Secrets of the far-distant corners of the Universe, paths of human activities seen from above, the history of infographics and even some shots of time travels on board of a DeLorean: the fifth edition of the InfographICs conference, held in the Dutch city of Zeist on 9 March, has been the meeting point of more than 300 professionals for sharing their knowledge and ideas.
John Grimwade on stage at InfographICs 2012 with a DeLorean. Image by Infographic Congres
The day started with an intergalactic travel commanded by Sean McNaughton, staff member of National Geographic until recently, and now senior visual communications designer at Chase Design.
Sean McNaughton on stage at InfographICs 2012. Image by Infographic Congres
McNaughton, a passionate visual journalist, gave valuable insights about how infographics are created at the magazine. Unlike newspapers, where content is mainly driven by text, in this publication “every story is visual; if there is no visual, there is no National Geographic story.” From there, McNaughton told the audience about his joy of playing with new formats as a way “to attract new readers; that’s a question of seduction.” The relaxed ambient of a monthly magazine, without the pressure of breaking news, helps creativity.
Although “infographics are not always the best way to tell a story,” they are about wonder, joy and discovery. He believes in this triumvirate and offers the graphics on fifty years of space exploration and exoplanets as examples: they are close to questions like ‘Are we alone?’, that have fascinated the human kind for ages. If visualizations “amplify cognition” using “computer-based, interactive, visual representations”, as the already classic definition of Card, Mackinlay and Shneiderman says, these projects are the ultimate way to help us understand these far-distant physical objects. Before saying goodbye, McNaughton also shared a remarkable headline: “If you handle it well, complexity is beautiful.”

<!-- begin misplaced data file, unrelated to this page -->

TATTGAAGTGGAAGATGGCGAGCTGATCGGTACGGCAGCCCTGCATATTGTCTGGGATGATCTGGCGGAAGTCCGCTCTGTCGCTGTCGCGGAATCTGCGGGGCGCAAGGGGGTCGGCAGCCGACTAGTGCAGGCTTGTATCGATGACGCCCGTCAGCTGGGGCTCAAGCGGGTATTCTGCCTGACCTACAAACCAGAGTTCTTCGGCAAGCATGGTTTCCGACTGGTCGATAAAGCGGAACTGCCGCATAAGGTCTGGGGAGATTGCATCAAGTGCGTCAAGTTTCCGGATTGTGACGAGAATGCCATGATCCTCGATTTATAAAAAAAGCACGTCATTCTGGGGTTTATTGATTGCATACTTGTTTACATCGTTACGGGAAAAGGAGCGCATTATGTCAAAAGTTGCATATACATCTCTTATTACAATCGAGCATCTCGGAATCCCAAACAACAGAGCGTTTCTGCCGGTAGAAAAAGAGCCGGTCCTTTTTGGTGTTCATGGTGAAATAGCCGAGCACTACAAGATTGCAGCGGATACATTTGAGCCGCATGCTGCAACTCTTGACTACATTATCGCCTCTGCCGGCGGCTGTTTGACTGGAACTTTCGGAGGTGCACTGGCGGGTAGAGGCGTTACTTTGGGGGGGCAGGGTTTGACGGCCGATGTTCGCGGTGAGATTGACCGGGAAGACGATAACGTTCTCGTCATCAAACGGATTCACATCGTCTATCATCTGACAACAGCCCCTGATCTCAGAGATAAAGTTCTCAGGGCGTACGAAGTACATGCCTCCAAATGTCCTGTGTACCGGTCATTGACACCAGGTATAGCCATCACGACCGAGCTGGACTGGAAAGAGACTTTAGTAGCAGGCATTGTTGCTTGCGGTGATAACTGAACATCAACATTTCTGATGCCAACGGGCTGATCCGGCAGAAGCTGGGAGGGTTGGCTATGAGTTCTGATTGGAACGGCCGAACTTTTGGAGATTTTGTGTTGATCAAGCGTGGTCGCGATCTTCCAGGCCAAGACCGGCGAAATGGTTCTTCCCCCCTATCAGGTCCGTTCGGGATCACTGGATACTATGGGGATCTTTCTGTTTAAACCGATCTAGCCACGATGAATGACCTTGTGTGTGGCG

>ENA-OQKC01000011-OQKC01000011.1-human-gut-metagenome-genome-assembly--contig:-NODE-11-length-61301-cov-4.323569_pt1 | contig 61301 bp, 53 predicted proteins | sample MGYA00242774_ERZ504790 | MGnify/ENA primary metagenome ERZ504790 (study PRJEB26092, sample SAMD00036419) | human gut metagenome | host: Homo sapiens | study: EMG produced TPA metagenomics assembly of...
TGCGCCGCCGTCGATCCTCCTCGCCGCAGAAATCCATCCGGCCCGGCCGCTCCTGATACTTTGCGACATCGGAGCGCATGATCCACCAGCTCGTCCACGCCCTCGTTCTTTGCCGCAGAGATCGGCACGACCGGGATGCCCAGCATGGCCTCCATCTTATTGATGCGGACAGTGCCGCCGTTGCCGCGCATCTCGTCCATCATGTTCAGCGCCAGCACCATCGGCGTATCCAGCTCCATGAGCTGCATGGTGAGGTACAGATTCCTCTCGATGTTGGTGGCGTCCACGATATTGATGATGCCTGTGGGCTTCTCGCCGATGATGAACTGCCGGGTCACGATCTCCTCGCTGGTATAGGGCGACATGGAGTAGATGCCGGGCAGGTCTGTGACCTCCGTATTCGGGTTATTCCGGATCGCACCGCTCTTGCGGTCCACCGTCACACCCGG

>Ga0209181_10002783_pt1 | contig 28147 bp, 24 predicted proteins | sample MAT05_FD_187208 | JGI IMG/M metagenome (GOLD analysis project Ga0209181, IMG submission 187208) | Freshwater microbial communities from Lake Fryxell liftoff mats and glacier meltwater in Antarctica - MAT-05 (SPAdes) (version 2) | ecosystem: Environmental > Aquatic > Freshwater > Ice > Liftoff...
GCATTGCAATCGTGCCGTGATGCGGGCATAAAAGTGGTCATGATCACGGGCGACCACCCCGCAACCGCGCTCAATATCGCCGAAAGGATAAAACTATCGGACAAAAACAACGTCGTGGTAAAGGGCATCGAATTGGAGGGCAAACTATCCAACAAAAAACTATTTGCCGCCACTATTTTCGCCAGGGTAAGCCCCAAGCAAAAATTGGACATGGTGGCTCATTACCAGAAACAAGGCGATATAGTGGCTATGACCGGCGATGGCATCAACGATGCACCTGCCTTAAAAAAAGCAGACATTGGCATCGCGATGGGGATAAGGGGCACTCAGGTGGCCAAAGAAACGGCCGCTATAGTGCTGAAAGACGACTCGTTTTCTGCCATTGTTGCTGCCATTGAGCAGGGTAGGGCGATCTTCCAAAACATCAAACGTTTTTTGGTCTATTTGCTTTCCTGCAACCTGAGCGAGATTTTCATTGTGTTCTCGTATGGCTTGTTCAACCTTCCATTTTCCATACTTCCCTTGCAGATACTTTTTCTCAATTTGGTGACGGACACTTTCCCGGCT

After traveling to far distant galaxies, the audience went back in time to the early 20th century thanks to the talk given by Michael Stoll, Educational Director of SND. Stoll showed beautiful pieces of vintage infographics. How did he manage to collect all these books? “I watch stuff on the Internet and talk to colleagues. There is a history written in books.” That history is full of demographic tables, which were the preferred topics of early visualizations, like those of J.G. Bartholomew’s Atlas of the World’s Commerce from 1907. Its maps show a fragmented narrative, the blank spaces being filled by bar charts representing the density of population.
Atlas of the World’s Commerce. Screenshot from the National Library of Russia website
His Flickr profile is worth visiting, as it hosts a massive collection of infographics.
Dutch artist Jan Rothuizen introduced his original work combining text and drawings. Rothuizen, author of De Zachte Atlas van Amsterdam (The Soft Atlas of Amsterdam), a collection of hand-drawn maps of the city, wants to tell stories that contain emotions with facts. “Things can only be understood by putting them in stories.” One of these cases is his drawing of Timo Smeehuijzen’s bedroom, included in the Atlas. Smeehuijzen was one of the first Dutch soldiers killed in Afghanistan, and Rothuizen’s work reflects both the intimacy of a post-teenager and the struggle of a mother trying to overcome the death of his son.